It remains uncertain when everyone can return to an in-person office. For the HP 3000 manager, this kind of return may not even be necessary. With few exceptions, nearly every hour of maintenance, configuration, and development on MPE/iX can be virtual. And virus-free, unless you consider the kind of viruses transmitted over the Internet.
The HP 3000 often had its vaccinations to resist such viruses up to date. Security breaches continue to be rare, too. Securing passwords is usually enough to prevent uninvited traffic in the 3000's processors. Even configurations on Intel servers — through the Charon HPA emulators — can be secured in a way that gives 3000 managers few intrusions to talk about.
The conversations about security took place over the 3000's mailing list. In our articles we often called it a newsgroup, one that serves a need the face-to-face meetings served. Online does it more efficiently, and at less cost. It’s the kind of thing I wished we would have sponsored earlier. We had to start with print, because ink on paper made it real. Even today in the book world, reviewers demand a printed book at times. Anybody can publish an ebook. Paper makes the author more select.
But by the year 2001, there was room for the newsgroup. 3kworld.com, and a website plus paper for the NewsWire. This year the news exchange on 3000-L has slowed to a trickle. We made our transition to survive by broadening beyond paper for the 3000. There were opportunities. The 3000-L newsgroup begat the NewsWire. For a time, we even licensed our articles, the reporting and content, to a website operated by the biggest North American 3000 distributor. 3kworld didn't last long, but it continued the tradition of getting what you need to know remotely. For decades, August was a big month for in-person training, and September hosted a lot of conferences, too. Web access has filled those opportunities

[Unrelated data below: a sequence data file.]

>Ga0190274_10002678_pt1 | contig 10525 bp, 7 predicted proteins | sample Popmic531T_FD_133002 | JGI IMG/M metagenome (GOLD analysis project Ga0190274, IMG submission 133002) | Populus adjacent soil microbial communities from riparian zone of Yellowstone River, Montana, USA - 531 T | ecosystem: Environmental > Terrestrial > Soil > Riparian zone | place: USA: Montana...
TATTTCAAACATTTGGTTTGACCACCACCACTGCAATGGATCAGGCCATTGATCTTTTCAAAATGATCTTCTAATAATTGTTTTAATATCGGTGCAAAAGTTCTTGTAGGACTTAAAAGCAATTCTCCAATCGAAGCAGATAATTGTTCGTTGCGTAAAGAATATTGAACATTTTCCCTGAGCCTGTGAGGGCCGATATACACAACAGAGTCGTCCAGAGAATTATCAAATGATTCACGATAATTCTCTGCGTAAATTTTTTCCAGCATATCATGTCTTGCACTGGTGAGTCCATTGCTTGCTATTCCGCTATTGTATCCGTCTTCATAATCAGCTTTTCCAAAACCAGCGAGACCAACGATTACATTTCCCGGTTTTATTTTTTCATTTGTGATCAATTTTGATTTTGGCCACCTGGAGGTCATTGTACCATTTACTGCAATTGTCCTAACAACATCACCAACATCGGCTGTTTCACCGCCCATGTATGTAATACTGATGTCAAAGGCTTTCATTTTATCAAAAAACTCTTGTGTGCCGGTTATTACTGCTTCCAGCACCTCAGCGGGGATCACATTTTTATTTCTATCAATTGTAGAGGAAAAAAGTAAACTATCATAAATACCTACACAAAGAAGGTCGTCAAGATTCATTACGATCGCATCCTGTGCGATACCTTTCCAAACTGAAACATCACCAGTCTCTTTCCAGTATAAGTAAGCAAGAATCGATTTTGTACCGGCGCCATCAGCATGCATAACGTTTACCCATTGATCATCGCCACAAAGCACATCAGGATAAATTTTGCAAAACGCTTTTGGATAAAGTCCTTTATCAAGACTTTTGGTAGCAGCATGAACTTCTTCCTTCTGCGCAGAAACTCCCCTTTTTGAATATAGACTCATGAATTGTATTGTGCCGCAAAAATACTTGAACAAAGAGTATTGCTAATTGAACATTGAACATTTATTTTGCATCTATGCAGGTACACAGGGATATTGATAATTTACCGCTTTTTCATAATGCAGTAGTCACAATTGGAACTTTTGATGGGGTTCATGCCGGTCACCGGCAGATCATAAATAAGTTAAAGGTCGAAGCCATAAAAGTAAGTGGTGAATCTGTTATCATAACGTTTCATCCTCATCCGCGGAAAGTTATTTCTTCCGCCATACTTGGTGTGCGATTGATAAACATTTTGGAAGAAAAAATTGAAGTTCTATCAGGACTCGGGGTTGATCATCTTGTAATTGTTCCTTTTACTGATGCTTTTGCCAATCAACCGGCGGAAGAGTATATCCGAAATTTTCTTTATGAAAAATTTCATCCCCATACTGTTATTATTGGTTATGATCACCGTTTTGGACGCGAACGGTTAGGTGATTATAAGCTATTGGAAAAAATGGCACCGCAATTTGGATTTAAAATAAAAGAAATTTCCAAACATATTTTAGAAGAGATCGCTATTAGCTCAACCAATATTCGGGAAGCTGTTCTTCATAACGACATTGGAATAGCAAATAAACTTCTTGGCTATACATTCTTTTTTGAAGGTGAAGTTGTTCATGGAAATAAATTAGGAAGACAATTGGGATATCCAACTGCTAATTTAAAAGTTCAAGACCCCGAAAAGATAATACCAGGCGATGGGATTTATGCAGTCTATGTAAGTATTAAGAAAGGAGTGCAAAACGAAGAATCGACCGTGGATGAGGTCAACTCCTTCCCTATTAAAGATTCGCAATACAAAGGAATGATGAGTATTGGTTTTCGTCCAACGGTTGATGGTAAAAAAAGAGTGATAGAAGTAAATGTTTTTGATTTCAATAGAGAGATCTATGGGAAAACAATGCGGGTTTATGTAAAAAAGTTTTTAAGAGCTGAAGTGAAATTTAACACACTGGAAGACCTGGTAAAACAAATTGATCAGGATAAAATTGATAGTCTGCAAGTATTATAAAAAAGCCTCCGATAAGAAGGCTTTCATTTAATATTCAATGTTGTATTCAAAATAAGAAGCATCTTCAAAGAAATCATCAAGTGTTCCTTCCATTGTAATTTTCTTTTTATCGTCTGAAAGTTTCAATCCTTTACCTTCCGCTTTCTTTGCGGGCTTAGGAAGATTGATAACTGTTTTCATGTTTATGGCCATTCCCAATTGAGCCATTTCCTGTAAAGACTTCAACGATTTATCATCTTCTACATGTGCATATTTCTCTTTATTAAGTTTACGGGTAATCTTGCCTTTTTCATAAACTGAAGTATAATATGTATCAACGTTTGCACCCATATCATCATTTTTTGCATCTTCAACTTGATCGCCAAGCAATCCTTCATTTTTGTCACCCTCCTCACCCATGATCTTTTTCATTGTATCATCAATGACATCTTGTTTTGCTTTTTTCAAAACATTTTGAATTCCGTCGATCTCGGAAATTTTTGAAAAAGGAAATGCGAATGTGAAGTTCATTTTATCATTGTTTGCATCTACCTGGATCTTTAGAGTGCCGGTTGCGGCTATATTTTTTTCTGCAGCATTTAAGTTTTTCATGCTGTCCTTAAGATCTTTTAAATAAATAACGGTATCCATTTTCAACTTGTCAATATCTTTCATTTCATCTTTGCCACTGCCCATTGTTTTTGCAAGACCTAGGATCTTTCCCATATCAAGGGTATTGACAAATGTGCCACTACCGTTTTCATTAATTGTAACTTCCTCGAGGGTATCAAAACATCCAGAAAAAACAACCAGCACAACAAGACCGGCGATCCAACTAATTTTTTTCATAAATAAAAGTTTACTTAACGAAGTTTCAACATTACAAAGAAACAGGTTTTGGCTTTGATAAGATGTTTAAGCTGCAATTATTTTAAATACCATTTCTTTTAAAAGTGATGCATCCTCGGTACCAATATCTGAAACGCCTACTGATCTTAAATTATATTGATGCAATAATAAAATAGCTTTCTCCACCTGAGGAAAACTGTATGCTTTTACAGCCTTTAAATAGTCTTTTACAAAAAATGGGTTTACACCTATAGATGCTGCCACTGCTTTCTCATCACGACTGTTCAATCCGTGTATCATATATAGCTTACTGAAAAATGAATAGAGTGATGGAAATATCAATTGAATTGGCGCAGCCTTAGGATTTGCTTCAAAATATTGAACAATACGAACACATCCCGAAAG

Long ago, the 3000 experts could work safely from a laptop to administer and repair 3000s. Some of these support pros even had a customer carry around a phone to show the hardware racks and insides of cabinets. Parts that had been shipped to the datacenter, where that phone was running a FaceTime session, were customer-installed. We figure out what we can do that can be helpful to a community whose people are still serving.